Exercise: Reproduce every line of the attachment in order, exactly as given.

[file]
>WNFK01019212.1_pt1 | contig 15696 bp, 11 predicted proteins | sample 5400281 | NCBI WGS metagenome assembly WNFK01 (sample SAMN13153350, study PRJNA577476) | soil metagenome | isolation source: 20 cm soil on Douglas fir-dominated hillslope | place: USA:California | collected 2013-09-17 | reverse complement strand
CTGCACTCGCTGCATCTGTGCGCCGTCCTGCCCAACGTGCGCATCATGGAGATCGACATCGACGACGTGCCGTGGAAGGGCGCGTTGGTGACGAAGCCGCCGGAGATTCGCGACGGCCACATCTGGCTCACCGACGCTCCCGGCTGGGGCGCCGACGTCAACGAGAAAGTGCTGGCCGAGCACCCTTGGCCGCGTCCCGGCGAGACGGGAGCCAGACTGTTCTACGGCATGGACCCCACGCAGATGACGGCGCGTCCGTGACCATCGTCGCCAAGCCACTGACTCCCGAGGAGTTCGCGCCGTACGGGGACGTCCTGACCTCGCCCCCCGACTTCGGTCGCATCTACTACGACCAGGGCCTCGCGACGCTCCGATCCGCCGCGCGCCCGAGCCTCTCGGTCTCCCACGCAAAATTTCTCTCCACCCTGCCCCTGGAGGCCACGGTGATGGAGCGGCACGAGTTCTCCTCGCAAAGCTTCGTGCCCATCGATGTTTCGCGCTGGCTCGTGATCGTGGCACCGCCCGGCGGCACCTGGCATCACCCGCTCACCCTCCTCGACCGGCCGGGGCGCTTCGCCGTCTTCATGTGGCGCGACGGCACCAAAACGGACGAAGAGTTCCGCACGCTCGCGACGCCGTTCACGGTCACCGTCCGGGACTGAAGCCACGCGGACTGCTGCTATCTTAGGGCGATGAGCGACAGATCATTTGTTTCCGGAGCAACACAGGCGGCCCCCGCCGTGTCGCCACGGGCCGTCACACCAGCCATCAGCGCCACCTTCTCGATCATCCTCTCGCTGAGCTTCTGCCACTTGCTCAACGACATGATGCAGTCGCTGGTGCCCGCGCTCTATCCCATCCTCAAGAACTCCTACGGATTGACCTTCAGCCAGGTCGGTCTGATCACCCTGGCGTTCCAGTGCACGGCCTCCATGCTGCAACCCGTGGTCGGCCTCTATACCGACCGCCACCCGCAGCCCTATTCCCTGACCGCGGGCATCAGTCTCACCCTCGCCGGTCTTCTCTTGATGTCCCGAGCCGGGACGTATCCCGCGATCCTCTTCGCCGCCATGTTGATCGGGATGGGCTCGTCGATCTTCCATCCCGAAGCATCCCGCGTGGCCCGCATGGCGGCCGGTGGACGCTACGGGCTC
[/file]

>WNFK01019212.1_pt1 | contig 15696 bp, 11 predicted proteins | sample 5400281 | NCBI WGS metagenome assembly WNFK01 (sample SAMN13153350, study PRJNA577476) | soil metagenome | isolation source: 20 cm soil on Douglas fir-dominated hillslope | place: USA:California | collected 2013-09-17 | reverse complement strand
CTGCACTCGCTGCATCTGTGCGCCGTCCTGCCCAACGTGCGCATCATGGAGATCGACATCGACGACGTGCCGTGGAAGGGCGCGTTGGTGACGAAGCCGCCGGAGATTCGCGACGGCCACATCTGGCTCACCGACGCTCCCGGCTGGGGCGCCGACGTCAACGAGAAAGTGCTGGCCGAGCACCCTTGGCCGCGTCCCGGCGAGACGGGAGCCAGACTGTTCTACGGCATGGACCCCACGCAGATGACGGCGCGTCCGTGACCATCGTCGCCAAGCCACTGACTCCCGAGGAGTTCGCGCCGTACGGGGACGTCCTGACCTCGCCCCCCGACTTCGGTCGCATCTACTACGACCAGGGCCTCGCGACGCTCCGATCCGCCGCGCGCCCGAGCCTCTCGGTCTCCCACGCAAAATTTCTCTCCACCCTGCCCCTGGAGGCCACGGTGATGGAGCGGCACGAGTTCTCCTCGCAAAGCTTCGTGCCCATCGATGTTTCGCGCTGGCTCGTGATCGTGGCACCGCCCGGCGGCACCTGGCATCACCCGCTCACCCTCCTCGACCGGCCGGGGCGCTTCGCCGTCTTCATGTGGCGCGACGGCACCAAAACGGACGAAGAGTTCCGCACGCTCGCGACGCCGTTCACGGTCACCGTCCGGGACTGAAGCCACGCGGACTGCTGCTATCTTAGGGCGATGAGCGACAGATCATTTGTTTCCGGAGCAACACAGGCGGCCCCCGCCGTGTCGCCACGGGCCGTCACACCAGCCATCAGCGCCACCTTCTCGATCATCCTCTCGCTGAGCTTCTGCCACTTGCTCAACGACATGATGCAGTCGCTGGTGCCCGCGCTCTATCCCATCCTCAAGAACTCCTACGGATTGACCTTCAGCCAGGTCGGTCTGATCACCCTGGCGTTCCAGTGCACGGCCTCCATGCTGCAACCCGTGGTCGGCCTCTATACCGACCGCCACCCGCAGCCCTATTCCCTGACCGCGGGCATCAGTCTCACCCTCGCCGGTCTTCTCTTGATGTCCCGAGCCGGGACGTATCCCGCGATCCTCTTCGCCGCCATGTTGATCGGGATGGGCTCGTCGATCTTCCATCCCGAAGCATCCCGCGTGGCCCGCATGGCGGCCGGTGGACGCTACGGGCTC